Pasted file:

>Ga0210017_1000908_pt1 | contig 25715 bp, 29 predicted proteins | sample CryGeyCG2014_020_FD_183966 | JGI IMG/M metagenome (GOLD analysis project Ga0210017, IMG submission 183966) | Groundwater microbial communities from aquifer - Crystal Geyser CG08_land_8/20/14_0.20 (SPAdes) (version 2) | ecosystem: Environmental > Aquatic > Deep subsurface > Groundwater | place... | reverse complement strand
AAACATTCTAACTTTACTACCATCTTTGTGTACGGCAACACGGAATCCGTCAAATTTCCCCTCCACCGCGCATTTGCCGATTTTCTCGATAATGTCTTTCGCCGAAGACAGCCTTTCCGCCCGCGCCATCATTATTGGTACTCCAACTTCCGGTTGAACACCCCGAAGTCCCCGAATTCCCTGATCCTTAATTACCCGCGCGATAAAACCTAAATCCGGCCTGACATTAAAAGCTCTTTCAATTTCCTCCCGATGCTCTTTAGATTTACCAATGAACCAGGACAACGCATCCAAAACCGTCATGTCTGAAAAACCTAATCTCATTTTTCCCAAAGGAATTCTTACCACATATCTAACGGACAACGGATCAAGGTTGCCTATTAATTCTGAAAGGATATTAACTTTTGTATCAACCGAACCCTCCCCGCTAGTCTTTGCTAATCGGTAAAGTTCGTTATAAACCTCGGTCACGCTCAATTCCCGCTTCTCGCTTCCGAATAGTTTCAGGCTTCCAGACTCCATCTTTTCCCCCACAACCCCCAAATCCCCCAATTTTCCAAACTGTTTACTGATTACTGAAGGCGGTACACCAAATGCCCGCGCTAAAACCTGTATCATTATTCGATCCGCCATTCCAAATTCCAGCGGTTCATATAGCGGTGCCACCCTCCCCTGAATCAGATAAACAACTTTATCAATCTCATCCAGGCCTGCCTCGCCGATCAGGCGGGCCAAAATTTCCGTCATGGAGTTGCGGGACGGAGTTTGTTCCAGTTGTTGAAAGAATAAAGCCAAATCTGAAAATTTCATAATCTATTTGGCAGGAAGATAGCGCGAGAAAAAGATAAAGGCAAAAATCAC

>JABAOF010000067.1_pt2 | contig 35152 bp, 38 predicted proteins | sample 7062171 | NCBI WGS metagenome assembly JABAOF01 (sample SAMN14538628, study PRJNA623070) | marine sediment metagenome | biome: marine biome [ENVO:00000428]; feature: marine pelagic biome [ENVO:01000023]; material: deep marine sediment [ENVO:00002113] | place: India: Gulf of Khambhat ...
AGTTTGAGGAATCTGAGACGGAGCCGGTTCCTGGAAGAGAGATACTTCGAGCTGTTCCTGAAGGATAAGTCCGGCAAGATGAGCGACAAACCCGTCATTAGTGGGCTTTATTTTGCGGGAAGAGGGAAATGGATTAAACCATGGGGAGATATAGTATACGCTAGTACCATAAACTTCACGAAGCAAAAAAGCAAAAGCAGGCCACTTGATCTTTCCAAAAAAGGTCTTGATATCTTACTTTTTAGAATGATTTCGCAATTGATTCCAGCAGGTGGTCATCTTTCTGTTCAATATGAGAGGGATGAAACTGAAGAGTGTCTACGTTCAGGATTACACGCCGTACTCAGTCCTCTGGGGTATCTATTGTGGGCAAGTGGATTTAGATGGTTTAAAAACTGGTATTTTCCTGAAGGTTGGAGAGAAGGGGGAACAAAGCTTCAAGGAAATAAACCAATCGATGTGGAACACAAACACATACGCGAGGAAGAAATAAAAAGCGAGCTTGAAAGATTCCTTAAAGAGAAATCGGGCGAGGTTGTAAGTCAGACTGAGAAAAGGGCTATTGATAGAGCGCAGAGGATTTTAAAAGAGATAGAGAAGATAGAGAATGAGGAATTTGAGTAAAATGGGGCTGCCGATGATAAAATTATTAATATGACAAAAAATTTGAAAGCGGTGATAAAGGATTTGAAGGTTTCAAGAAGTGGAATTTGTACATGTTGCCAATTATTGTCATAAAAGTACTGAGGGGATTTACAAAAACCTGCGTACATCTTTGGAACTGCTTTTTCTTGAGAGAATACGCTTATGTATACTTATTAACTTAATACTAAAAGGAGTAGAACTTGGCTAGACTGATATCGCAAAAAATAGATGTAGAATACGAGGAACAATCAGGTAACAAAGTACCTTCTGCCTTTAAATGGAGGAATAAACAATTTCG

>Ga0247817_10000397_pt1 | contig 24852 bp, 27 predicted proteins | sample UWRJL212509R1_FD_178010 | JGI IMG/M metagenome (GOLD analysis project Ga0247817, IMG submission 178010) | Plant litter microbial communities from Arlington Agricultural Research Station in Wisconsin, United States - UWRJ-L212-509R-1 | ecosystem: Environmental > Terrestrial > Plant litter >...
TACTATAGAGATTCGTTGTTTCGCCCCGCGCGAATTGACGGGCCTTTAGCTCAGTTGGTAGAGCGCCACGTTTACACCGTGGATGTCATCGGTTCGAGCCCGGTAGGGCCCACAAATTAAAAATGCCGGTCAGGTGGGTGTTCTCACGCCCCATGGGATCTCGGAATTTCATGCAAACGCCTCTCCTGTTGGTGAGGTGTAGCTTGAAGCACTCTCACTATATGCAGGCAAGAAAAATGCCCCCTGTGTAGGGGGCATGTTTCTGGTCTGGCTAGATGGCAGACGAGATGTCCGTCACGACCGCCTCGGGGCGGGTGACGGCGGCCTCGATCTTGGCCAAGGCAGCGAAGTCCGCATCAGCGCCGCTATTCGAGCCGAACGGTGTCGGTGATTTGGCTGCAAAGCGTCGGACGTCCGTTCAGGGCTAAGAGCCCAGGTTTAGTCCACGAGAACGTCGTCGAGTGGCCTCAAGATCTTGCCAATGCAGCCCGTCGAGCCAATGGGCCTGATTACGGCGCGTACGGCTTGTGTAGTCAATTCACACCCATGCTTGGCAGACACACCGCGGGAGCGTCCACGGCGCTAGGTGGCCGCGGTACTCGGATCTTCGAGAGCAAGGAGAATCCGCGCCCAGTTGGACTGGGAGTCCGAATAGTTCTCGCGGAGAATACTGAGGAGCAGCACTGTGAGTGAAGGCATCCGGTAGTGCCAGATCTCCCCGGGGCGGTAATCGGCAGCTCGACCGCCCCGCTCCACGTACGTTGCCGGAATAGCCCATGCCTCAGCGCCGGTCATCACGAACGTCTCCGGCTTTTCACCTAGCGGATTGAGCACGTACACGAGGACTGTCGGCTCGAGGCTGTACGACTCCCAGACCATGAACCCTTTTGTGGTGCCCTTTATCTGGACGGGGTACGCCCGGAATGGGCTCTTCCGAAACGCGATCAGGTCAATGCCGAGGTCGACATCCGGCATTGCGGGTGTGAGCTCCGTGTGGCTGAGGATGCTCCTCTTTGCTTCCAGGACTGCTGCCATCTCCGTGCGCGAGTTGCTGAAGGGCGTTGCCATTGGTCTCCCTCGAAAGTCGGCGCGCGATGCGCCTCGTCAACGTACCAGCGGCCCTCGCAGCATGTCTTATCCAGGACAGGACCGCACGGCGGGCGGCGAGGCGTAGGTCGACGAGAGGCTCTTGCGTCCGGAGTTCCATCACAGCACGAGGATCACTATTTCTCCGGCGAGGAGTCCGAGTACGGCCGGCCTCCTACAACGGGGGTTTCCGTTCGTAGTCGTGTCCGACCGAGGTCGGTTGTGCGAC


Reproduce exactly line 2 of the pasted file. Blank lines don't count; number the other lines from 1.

AAACATTCTAACTTTACTACCATCTTTGTGTACGGCAACACGGAATCCGTCAAATTTCCCCTCCACCGCGCATTTGCCGATTTTCTCGATAATGTCTTTCGCCGAAGACAGCCTTTCCGCCCGCGCCATCATTATTGGTACTCCAACTTCCGGTTGAACACCCCGAAGTCCCCGAATTCCCTGATCCTTAATTACCCGCGCGATAAAACCTAAATCCGGCCTGACATTAAAAGCTCTTTCAATTTCCTCCCGATGCTCTTTAGATTTACCAATGAACCAGGACAACGCATCCAAAACCGTCATGTCTGAAAAACCTAATCTCATTTTTCCCAAAGGAATTCTTACCACATATCTAACGGACAACGGATCAAGGTTGCCTATTAATTCTGAAAGGATATTAACTTTTGTATCAACCGAACCCTCCCCGCTAGTCTTTGCTAATCGGTAAAGTTCGTTATAAACCTCGGTCACGCTCAATTCCCGCTTCTCGCTTCCGAATAGTTTCAGGCTTCCAGACTCCATCTTTTCCCCCACAACCCCCAAATCCCCCAATTTTCCAAACTGTTTACTGATTACTGAAGGCGGTACACCAAATGCCCGCGCTAAAACCTGTATCATTATTCGATCCGCCATTCCAAATTCCAGCGGTTCATATAGCGGTGCCACCCTCCCCTGAATCAGATAAACAACTTTATCAATCTCATCCAGGCCTGCCTCGCCGATCAGGCGGGCCAAAATTTCCGTCATGGAGTTGCGGGACGGAGTTTGTTCCAGTTGTTGAAAGAATAAAGCCAAATCTGAAAATTTCATAATCTATTTGGCAGGAAGATAGCGCGAGAAAAAGATAAAGGCAAAAATCAC